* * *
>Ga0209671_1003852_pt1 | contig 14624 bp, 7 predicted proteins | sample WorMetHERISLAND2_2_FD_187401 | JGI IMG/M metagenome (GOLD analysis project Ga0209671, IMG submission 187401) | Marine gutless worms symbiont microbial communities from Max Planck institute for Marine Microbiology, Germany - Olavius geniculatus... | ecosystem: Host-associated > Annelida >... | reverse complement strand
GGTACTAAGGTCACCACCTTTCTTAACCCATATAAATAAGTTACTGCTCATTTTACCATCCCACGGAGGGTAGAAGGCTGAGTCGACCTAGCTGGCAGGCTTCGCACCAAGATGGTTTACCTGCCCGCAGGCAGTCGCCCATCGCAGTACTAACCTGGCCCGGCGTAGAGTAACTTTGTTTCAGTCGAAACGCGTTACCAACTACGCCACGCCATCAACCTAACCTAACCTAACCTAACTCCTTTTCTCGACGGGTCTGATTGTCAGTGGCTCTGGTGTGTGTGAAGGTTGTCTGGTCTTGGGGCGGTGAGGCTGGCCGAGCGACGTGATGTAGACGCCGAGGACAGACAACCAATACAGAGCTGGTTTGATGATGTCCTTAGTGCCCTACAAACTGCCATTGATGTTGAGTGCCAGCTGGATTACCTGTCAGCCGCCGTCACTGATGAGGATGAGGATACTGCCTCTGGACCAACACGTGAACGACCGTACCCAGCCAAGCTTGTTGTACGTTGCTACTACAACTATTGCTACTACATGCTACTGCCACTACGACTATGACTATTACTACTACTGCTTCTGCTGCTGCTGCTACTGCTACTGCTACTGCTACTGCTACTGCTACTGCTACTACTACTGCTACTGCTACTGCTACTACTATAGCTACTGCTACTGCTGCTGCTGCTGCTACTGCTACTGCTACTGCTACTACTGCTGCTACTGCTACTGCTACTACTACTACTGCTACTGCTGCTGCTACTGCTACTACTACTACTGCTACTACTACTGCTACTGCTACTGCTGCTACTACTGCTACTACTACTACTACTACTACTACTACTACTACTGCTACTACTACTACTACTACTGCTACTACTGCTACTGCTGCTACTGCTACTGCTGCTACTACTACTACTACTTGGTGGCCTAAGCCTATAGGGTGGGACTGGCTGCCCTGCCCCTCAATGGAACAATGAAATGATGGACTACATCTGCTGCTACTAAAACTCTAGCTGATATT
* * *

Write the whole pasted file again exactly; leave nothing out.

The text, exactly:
>Ga0209671_1003852_pt1 | contig 14624 bp, 7 predicted proteins | sample WorMetHERISLAND2_2_FD_187401 | JGI IMG/M metagenome (GOLD analysis project Ga0209671, IMG submission 187401) | Marine gutless worms symbiont microbial communities from Max Planck institute for Marine Microbiology, Germany - Olavius geniculatus... | ecosystem: Host-associated > Annelida >... | reverse complement strand
GGTACTAAGGTCACCACCTTTCTTAACCCATATAAATAAGTTACTGCTCATTTTACCATCCCACGGAGGGTAGAAGGCTGAGTCGACCTAGCTGGCAGGCTTCGCACCAAGATGGTTTACCTGCCCGCAGGCAGTCGCCCATCGCAGTACTAACCTGGCCCGGCGTAGAGTAACTTTGTTTCAGTCGAAACGCGTTACCAACTACGCCACGCCATCAACCTAACCTAACCTAACCTAACTCCTTTTCTCGACGGGTCTGATTGTCAGTGGCTCTGGTGTGTGTGAAGGTTGTCTGGTCTTGGGGCGGTGAGGCTGGCCGAGCGACGTGATGTAGACGCCGAGGACAGACAACCAATACAGAGCTGGTTTGATGATGTCCTTAGTGCCCTACAAACTGCCATTGATGTTGAGTGCCAGCTGGATTACCTGTCAGCCGCCGTCACTGATGAGGATGAGGATACTGCCTCTGGACCAACACGTGAACGACCGTACCCAGCCAAGCTTGTTGTACGTTGCTACTACAACTATTGCTACTACATGCTACTGCCACTACGACTATGACTATTACTACTACTGCTTCTGCTGCTGCTGCTACTGCTACTGCTACTGCTACTGCTACTGCTACTGCTACTACTACTGCTACTGCTACTGCTACTACTATAGCTACTGCTACTGCTGCTGCTGCTGCTACTGCTACTGCTACTGCTACTACTGCTGCTACTGCTACTGCTACTACTACTACTGCTACTGCTGCTGCTACTGCTACTACTACTACTGCTACTACTACTGCTACTGCTACTGCTGCTACTACTGCTACTACTACTACTACTACTACTACTACTACTACTGCTACTACTACTACTACTACTGCTACTACTGCTACTGCTGCTACTGCTACTGCTGCTACTACTACTACTACTTGGTGGCCTAAGCCTATAGGGTGGGACTGGCTGCCCTGCCCCTCAATGGAACAATGAAATGATGGACTACATCTGCTGCTACTAAAACTCTAGCTGATATT